Hong Kong internship

From April 2010 onwards, I had my first internship abroad. It was also the first time I had to live on my own, so you could tell it was quite challenging for me. When I arrived in Hong Kong, I only had the names of a couple serviced apartments in Wan Chai and Causeway Bay in my note book and hotel reservations for just two nights. I found out that one of the serviced apartments was a street away from the company I would be working at, so I visited the one in Wan Chai first.

I knew beforehand that the pictures shown on the website should be taken with a grain of salt. So when I actually saw the rooms myself, I wasn't really that disappointed. It was what I wanted: a furnished room with just enough space for one person to live in with my own in-room bathroom and kitchenette. The rent was HK$6500 per month (about 600 euros including fast broadband internet, TV, electricity, and water.). They would also clean your room once a week and take out the trash for you, but I declined as I don't like the idea of people going through my stuff, while I am away. It was manageable for me to do those tasks myself. The front gate had an electronic number lock and the door to the room has two locks for which you need two different keys to open.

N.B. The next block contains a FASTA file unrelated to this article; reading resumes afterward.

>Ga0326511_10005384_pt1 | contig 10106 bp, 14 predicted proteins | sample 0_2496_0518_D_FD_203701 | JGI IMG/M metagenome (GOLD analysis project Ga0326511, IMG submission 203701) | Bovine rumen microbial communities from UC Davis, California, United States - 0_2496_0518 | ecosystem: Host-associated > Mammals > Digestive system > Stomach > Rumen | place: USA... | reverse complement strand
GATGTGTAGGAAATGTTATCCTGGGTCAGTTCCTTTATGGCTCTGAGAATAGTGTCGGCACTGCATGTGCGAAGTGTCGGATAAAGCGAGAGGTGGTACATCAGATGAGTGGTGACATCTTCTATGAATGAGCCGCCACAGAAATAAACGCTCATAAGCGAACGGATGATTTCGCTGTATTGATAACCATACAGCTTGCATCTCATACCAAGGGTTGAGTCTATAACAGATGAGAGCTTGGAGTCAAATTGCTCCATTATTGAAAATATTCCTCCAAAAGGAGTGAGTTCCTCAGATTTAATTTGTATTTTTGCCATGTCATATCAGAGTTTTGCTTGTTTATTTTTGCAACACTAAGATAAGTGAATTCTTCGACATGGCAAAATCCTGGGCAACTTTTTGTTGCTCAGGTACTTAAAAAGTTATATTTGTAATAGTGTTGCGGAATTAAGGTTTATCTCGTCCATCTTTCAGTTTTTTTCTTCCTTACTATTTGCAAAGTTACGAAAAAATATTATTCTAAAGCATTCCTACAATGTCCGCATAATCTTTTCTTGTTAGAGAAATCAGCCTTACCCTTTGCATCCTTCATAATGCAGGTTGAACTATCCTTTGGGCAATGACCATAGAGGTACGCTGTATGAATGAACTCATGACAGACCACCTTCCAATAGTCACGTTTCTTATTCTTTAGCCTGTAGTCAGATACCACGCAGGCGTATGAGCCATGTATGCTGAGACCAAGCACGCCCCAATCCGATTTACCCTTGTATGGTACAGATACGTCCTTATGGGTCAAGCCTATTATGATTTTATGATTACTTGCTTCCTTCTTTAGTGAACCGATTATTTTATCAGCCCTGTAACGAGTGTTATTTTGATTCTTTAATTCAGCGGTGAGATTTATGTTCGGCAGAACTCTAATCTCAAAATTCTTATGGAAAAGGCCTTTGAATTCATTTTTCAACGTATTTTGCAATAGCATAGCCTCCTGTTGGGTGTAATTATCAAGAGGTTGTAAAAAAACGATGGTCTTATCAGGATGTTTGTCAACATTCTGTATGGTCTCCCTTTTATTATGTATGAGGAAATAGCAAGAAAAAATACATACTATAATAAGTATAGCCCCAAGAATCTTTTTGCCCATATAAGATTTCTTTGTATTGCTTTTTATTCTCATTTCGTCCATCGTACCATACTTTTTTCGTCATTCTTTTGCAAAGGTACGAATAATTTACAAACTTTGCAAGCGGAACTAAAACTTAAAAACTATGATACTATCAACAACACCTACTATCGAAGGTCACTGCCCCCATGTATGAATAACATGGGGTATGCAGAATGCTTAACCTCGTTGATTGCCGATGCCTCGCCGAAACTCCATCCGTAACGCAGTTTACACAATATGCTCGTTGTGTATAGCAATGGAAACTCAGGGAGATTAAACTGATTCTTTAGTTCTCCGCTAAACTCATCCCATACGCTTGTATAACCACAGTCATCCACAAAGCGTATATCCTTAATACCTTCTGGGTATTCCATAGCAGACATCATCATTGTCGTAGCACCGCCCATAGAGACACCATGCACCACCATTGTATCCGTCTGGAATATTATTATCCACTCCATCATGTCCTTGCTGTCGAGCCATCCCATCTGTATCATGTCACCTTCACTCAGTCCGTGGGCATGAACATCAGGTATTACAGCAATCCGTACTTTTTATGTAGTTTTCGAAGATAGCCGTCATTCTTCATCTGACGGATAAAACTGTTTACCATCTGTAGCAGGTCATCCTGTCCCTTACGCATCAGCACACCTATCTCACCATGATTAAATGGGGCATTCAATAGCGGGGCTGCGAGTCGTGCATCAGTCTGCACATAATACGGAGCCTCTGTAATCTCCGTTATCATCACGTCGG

There are however some things I learned that you need to check before you decide to take a room and sign a rental contract. I will also cover some things to be careful about.

1) Check if the air conditioning does not make too much noise. The difference between the rooms that  viewed were quite noticeable, but I took the room with a slightly louder noise, because the lay-out of the room was better than the one with less noise. It had a bigger closet and a broader kitchen table. But boy, do I wish I took the other room. I really thought the noise wasn't that bad, but when you sleep and you are not used to hearing anything, the sound of the air-con really bothers you the whole night.

2) Check if the toilet flushes by flushing it a few times. My toilet did not flush the first day I stayed there. Luckily, I was not doing the number 2 when that happened. ^_^ After calling the guy from maintenance, he came within 15 minutes. They cannot be reached after working hours (17:00), so I was glad he could come by, as it was 16:30 when it happened. Another lucky thing was that I watched closely how he fixed the toilet. Two days later, the toilet didn't flush again in the middle of the night. I remembered how the maintenance guy fixed it, so I tried it myself. I was surprised at my skills, because I managed to fix the toilet the other 20 times it broke during my three month's stay too.